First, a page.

AN in depth study has failed to give councillors answers as to why car parking income for Hartlepool's staging of The Tall Ships Races was over-estimated.
Members of Hartlepool Borough Council's cabinet committee met to discuss the findings of an independent report by a firm called Spirul into the economic impact on town and whether the event had been value for money.
The 120-page report concluded that the event, which saw almost one million people visit town last August, was a success and that the return on the 3.9m budget was excellent value for money and it created an extra 26.5m in expenditure for the Hartlepool economy.
But the council was left with a 720,000 deficit due to a drop in expected revenue from park and ride schemes to the .
Proposals to fund the deficit were approved at a meeting of the full council last October, at which councillors also called for another report, separate from the economic impact assessment, detailing the reasons why the car parking and associated income were overestimated and what more could have been done to maximise entrepreneurial opportunities for town residents.
Speaking at the cabinet meeting, Labour councillor Jonathan Brash said he had heard nothing on what was happening with that report.
Council officers said discussions were ongoing with Spirul about additional evaluation but cabinet members raised concerns that extra funding would be needed.
Labour councillor Pamela Hargreaves said: "The Tall Ships was a huge success and it had a massive benefit to the town both internally and externally and if there is an opportunity we should go for it again.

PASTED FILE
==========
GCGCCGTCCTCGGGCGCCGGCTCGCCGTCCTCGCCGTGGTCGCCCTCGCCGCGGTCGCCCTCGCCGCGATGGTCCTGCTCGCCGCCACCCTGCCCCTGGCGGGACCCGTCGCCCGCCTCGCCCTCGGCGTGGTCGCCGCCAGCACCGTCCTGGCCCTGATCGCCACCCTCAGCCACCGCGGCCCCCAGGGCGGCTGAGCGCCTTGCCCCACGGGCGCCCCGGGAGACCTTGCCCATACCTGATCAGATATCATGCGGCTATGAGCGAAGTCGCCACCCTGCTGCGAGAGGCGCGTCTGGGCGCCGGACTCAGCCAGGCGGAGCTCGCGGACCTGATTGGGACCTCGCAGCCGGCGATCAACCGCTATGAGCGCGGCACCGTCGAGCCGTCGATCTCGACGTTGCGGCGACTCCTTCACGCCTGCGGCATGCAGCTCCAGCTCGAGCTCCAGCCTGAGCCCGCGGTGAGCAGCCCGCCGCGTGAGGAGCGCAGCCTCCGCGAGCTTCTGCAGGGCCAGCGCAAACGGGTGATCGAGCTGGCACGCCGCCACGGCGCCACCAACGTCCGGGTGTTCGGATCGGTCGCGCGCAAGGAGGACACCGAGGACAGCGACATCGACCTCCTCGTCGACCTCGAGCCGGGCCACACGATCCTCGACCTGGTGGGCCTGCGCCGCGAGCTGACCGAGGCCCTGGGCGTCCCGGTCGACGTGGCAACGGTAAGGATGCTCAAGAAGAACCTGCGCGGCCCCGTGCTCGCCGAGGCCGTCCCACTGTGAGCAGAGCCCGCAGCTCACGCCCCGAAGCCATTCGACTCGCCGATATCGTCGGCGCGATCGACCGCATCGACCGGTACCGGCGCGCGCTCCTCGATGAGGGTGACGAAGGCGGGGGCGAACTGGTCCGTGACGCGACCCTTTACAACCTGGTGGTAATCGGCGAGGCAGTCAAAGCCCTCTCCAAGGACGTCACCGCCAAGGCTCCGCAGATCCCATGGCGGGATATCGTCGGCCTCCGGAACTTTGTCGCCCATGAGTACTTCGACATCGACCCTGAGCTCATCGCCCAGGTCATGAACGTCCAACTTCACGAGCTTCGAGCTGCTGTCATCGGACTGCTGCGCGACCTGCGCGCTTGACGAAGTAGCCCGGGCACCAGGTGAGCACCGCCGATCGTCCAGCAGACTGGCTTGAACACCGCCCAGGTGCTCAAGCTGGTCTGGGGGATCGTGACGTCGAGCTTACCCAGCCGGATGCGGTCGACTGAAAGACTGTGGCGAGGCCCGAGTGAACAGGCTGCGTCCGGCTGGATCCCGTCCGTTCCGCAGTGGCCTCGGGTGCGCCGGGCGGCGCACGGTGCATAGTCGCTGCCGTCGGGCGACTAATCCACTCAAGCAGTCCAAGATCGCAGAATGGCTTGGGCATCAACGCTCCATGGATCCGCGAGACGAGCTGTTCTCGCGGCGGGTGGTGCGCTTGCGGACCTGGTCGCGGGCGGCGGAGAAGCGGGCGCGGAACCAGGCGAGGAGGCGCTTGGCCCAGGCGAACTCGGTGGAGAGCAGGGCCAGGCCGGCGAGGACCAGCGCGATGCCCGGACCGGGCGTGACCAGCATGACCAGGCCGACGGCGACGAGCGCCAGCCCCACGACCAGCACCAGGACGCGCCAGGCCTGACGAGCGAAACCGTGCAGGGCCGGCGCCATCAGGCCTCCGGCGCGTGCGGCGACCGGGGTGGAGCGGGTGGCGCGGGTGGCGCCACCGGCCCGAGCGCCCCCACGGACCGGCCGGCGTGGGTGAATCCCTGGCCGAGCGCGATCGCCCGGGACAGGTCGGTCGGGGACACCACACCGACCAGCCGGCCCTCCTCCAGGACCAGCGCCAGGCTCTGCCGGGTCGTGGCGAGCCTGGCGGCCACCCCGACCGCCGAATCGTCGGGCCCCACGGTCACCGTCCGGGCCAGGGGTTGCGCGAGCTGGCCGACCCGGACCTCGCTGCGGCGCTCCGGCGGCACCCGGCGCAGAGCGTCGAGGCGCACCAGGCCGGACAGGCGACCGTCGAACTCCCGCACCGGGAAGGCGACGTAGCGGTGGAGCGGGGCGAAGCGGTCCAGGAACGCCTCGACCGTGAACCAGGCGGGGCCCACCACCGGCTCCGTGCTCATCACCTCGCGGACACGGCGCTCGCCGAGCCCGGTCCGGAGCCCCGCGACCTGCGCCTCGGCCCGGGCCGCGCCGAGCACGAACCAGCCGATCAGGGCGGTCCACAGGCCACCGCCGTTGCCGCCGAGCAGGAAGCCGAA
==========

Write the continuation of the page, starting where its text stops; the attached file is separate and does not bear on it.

"But the disappointing thing is why questions about the losses should be an extra piece of work. It should be integral. I would question what the scope of the Spirul report was."
Labour councillor Ged Hall, who said the local authority would have been in trouble with the Highways Agency if the parking provision was any less, said the remit of the report was to see whether the event had been value for money and what the economic impact had been on town.
Independent councillors Cath Hill and Hilary Thompson both questioned the need for spending more money on an additional report.
Coun Thompson said: "I am not sure that this evaluation will tell us anything more than we already know."
While most of the economic impact report was positive, it said there were lessons to be learned such as improving the liaison with traders and exhibitors, whether more involvement from the private sector could have maximised the income potential and that communication with businesses in Hartlepool could be improved.
The independent evaluation exercise was a requirement of the funding from One NorthEast, which contributed 775,000 to the project.